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Go Green And Save Green – Tips For Going Organic On A Budget Part 14

 


May people purchase toaster ovens so that they might be more "green." These eco-conscious people love the energy efficiency a toaster oven offers. That is why I made the decision to share some tips with you on how to "go green" without breaking your budget. These trying economic times make it hard to eat the way we ought to eat. These tips may not be directly related to a toaster oven, but rather to the eco-friendly lifestyle many toaster oven owners are looking for. Enjoy!


There are a myriad of reasons to eat organic food. It is without doubt the best choice for your health and the health of the environment. So why doesn't everyone go organic? There is a higher cost associated with organic food. It costs more to produce food organically and that higher cost is passed on to the consumer. There are, however, some things that you can do to make the switch to organic less of a burden on your budget.

There are four main things you can do to switch to organic foods for less money: grow your own organic food, spend your budgeted food dollars wisely, make most of your food from scratch and don't waste anything. Each article in this series will address one specific change you can make in each of the four areas.

Grow What You Can

Strawberries are quite tasty, incredibly nutritious and super easy to grow. In fact, a healthy strawberry plant will spread throughout your yard like a weed. Strawberry plants make an excellent ground cover and have beautiful flowers in the spring.

You will only need to buy one or two strawberry plants from your local nursery. The plants will spread all on their own. The strawberries prefer a sunny location but they will also grow in the shade. Planting the strawberries in a bed of mulch will keep the berries off of the dirt and prevent premature rotting.

Spend Your Food Dollars Wisely

Organic meat can certainly be a budget buster. One great option is to eat less of it. Organic beans are a great substitute and cost a lot less than organic meat, usually about $1 a pound dry. That one pound of dry beans will produce about 6 cups of cooked beans that are high in fiber and antioxidants. It has been shown that consuming less meat lowers your risk of many diseases, including many types of cancer.

Eating less meat is not only good for your health, it is definitely a better choice for the environment. It takes a lot of natural resources to raise animals for meat; about 16 pounds of grain are used to produce one pound of meat. Eating excess meat puts a huge strain on our environment.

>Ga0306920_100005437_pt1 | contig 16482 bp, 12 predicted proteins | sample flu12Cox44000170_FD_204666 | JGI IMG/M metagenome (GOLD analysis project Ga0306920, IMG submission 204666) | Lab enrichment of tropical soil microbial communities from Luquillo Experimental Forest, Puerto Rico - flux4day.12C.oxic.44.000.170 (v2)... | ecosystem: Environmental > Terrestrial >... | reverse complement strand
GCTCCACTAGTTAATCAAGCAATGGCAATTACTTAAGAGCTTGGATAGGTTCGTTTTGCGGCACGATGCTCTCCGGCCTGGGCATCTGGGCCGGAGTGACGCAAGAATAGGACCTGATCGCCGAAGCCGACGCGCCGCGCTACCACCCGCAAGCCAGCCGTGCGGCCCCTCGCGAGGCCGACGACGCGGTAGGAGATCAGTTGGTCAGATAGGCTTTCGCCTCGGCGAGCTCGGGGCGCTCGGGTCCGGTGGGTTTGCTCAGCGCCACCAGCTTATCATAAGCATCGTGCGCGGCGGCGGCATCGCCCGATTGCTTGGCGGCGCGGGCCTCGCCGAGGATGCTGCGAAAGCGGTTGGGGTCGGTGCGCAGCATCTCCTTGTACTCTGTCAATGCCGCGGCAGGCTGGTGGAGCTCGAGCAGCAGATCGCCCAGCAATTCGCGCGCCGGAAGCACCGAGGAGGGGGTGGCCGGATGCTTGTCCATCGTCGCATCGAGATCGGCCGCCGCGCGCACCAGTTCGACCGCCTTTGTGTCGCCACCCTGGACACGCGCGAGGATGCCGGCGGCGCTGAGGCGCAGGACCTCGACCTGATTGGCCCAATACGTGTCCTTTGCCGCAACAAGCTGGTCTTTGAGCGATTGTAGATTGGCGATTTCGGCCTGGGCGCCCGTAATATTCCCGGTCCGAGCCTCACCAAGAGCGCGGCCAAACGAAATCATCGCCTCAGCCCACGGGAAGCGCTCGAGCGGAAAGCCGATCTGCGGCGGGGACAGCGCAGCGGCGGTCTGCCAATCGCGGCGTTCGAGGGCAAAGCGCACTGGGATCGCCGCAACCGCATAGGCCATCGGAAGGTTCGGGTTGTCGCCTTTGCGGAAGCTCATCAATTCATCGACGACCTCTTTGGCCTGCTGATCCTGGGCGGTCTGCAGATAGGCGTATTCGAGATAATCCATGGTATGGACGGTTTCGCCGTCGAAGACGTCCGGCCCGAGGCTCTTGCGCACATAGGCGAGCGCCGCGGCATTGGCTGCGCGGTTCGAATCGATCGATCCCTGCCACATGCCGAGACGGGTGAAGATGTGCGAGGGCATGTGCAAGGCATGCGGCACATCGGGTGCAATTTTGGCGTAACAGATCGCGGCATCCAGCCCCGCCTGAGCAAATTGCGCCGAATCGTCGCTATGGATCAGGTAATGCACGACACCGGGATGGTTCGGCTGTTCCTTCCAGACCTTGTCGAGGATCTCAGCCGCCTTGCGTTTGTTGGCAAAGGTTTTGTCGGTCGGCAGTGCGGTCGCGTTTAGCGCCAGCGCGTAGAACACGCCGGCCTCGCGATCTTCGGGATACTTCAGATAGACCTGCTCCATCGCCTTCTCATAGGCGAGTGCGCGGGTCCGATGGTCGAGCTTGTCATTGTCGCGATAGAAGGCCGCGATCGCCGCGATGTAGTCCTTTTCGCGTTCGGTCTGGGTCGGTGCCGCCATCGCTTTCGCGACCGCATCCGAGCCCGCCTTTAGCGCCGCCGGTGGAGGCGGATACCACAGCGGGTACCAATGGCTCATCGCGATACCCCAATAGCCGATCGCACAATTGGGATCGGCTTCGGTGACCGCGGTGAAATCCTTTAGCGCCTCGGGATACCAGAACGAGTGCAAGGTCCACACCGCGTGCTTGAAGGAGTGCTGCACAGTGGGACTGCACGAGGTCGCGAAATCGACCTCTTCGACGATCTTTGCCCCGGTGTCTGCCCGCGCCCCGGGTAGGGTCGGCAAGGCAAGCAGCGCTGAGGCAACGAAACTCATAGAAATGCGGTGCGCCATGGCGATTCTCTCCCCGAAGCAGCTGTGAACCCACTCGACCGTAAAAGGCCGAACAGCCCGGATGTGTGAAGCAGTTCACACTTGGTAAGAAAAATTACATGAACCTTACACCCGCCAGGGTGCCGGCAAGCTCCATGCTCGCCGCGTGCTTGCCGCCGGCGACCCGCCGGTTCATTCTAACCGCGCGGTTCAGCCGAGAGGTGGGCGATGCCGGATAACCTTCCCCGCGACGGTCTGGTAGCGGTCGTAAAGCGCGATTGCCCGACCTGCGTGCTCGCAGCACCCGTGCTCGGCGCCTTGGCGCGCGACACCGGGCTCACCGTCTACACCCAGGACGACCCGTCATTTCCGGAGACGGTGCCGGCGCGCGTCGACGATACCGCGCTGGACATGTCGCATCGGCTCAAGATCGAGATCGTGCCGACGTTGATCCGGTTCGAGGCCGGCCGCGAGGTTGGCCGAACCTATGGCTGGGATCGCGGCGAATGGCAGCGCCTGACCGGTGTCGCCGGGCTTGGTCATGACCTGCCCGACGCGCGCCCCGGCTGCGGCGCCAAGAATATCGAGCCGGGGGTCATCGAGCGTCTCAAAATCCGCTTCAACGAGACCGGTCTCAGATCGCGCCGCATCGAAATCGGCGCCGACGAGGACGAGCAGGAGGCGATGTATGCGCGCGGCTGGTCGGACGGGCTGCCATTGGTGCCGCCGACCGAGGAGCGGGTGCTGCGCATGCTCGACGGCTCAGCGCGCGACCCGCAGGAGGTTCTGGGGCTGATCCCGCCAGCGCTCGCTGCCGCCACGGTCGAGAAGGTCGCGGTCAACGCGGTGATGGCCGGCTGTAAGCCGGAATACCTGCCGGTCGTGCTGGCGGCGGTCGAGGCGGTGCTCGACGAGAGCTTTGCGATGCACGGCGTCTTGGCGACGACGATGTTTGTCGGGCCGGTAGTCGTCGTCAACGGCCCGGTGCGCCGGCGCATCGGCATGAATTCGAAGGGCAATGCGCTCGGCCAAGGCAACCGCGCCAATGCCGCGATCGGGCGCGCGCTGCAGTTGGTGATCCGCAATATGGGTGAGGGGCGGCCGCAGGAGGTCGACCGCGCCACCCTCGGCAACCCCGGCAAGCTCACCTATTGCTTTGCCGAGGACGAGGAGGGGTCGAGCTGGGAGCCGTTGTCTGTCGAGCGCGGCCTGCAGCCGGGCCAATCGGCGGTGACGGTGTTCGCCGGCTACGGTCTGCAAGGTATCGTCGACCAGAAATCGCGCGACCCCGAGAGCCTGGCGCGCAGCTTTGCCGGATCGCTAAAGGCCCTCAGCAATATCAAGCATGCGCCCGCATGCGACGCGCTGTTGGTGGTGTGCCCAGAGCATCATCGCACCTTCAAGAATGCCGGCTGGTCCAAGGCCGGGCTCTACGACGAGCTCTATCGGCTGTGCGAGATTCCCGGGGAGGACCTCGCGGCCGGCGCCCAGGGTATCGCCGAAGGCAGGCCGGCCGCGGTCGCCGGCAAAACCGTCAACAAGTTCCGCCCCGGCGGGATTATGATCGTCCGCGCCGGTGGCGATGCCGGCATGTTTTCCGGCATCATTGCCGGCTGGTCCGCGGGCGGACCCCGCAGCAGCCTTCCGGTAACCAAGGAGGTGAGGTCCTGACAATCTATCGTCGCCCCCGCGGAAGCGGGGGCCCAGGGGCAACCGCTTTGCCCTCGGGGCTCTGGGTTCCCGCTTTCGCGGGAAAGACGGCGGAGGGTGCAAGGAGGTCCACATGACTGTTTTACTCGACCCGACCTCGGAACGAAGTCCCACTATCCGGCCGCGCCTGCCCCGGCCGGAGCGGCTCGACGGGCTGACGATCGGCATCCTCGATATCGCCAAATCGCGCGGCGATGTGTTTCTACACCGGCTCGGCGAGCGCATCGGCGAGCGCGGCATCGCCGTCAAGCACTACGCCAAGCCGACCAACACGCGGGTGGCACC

Make Your Food From Scratch

Organic whole grain mustard can be quite expensive to buy at a store or farmer's market, but it is very easy to make if you have a decent food processor. All you need is whole organic mustard seeds and the liquid of your choice. The liquid could be white or red wine, beer, water, vinegar or just about anything.

Place your organic mustard seeds in a glass jar and cover with the liquid. Put a lid on the jar and refrigerate for one week or longer. Transfer to the work bowl of your food processor fitted with the multipurpose blade. Process for 10 minutes. That's it! You now have your very own homemade organic whole grain mustard.

Don't Waste Anything

This tip involves a little bit of growing your own. When you buy organic green onions, also called scallions, they have the root still attached. This is done to keep the onion fresh longer. If you take that root and plant it, either in the ground or in a pot of dirt, the green onion will regrow. The new green onion can be chopped off, leaving the root in the dirt. The root will produce another green onion, again and again. You could buy a package of organic green onions once and have a lifetime supply.


 


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Etiam pulvinar consectetur dolor sed malesuada. Ut convallis euismod dolor nec pretium. Nunc ut tristique massa.

Nam sodales mi vitae dolor ullamcorper et vulputate enim accumsan. Morbi orci magna, tincidunt vitae molestie nec, molestie at mi. Nulla nulla lorem, suscipit in posuere in, interdum non magna.